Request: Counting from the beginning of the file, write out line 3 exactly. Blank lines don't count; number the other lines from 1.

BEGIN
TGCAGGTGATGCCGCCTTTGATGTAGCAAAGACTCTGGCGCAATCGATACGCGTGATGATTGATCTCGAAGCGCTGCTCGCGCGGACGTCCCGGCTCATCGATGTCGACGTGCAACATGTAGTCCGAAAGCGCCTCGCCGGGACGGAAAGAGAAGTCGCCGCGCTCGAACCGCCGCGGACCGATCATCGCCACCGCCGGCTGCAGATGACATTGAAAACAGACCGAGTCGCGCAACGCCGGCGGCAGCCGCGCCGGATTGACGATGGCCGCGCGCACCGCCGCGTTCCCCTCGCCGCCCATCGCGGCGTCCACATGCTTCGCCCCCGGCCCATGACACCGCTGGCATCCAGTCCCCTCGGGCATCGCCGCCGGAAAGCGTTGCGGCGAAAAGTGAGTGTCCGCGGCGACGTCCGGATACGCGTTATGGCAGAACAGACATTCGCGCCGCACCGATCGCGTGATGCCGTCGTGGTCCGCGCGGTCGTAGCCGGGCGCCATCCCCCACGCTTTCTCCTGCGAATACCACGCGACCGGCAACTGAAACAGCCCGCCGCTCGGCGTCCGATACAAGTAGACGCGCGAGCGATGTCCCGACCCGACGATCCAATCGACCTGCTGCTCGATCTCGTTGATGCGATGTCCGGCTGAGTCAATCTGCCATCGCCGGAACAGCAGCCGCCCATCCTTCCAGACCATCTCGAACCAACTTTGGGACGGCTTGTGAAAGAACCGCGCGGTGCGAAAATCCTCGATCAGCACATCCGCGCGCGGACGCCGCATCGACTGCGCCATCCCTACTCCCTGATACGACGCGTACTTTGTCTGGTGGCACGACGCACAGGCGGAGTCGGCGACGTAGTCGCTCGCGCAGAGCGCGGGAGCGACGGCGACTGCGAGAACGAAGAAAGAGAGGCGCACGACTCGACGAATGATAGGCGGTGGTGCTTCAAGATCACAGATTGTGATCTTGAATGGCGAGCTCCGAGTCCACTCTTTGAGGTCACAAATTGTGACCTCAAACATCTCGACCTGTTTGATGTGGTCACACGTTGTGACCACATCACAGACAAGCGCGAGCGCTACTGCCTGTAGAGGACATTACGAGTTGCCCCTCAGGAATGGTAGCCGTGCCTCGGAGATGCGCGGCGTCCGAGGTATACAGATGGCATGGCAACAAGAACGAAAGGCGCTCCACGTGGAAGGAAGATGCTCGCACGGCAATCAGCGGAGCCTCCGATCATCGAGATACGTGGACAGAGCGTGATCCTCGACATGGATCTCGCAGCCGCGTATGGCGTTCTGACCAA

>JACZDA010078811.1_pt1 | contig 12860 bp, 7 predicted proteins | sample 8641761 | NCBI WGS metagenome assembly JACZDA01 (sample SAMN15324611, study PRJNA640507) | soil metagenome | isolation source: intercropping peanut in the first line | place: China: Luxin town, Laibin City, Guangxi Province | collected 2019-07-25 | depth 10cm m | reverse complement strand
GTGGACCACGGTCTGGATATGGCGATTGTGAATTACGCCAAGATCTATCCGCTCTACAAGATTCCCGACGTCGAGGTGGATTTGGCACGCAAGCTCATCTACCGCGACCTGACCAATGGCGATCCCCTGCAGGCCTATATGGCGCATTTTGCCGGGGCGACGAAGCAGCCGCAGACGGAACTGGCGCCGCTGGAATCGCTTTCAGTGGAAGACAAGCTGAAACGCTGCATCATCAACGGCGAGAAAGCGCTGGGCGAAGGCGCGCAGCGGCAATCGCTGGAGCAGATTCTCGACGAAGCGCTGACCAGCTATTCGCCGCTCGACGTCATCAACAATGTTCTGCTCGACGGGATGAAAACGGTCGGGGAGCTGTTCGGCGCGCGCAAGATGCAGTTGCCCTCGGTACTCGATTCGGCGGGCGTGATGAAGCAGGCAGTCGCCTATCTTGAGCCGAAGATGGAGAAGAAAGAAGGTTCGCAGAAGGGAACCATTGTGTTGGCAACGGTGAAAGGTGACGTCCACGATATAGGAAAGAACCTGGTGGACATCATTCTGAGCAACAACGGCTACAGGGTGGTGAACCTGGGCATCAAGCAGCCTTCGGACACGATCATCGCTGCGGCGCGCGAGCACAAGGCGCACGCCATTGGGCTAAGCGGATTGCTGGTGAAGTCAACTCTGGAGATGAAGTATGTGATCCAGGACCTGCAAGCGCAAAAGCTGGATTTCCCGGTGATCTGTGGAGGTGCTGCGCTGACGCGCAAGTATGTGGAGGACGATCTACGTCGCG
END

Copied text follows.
GTGGACCACGGTCTGGATATGGCGATTGTGAATTACGCCAAGATCTATCCGCTCTACAAGATTCCCGACGTCGAGGTGGATTTGGCACGCAAGCTCATCTACCGCGACCTGACCAATGGCGATCCCCTGCAGGCCTATATGGCGCATTTTGCCGGGGCGACGAAGCAGCCGCAGACGGAACTGGCGCCGCTGGAATCGCTTTCAGTGGAAGACAAGCTGAAACGCTGCATCATCAACGGCGAGAAAGCGCTGGGCGAAGGCGCGCAGCGGCAATCGCTGGAGCAGATTCTCGACGAAGCGCTGACCAGCTATTCGCCGCTCGACGTCATCAACAATGTTCTGCTCGACGGGATGAAAACGGTCGGGGAGCTGTTCGGCGCGCGCAAGATGCAGTTGCCCTCGGTACTCGATTCGGCGGGCGTGATGAAGCAGGCAGTCGCCTATCTTGAGCCGAAGATGGAGAAGAAAGAAGGTTCGCAGAAGGGAACCATTGTGTTGGCAACGGTGAAAGGTGACGTCCACGATATAGGAAAGAACCTGGTGGACATCATTCTGAGCAACAACGGCTACAGGGTGGTGAACCTGGGCATCAAGCAGCCTTCGGACACGATCATCGCTGCGGCGCGCGAGCACAAGGCGCACGCCATTGGGCTAAGCGGATTGCTGGTGAAGTCAACTCTGGAGATGAAGTATGTGATCCAGGACCTGCAAGCGCAAAAGCTGGATTTCCCGGTGATCTGTGGAGGTGCTGCGCTGACGCGCAAGTATGTGGAGGACGATCTACGTCGCG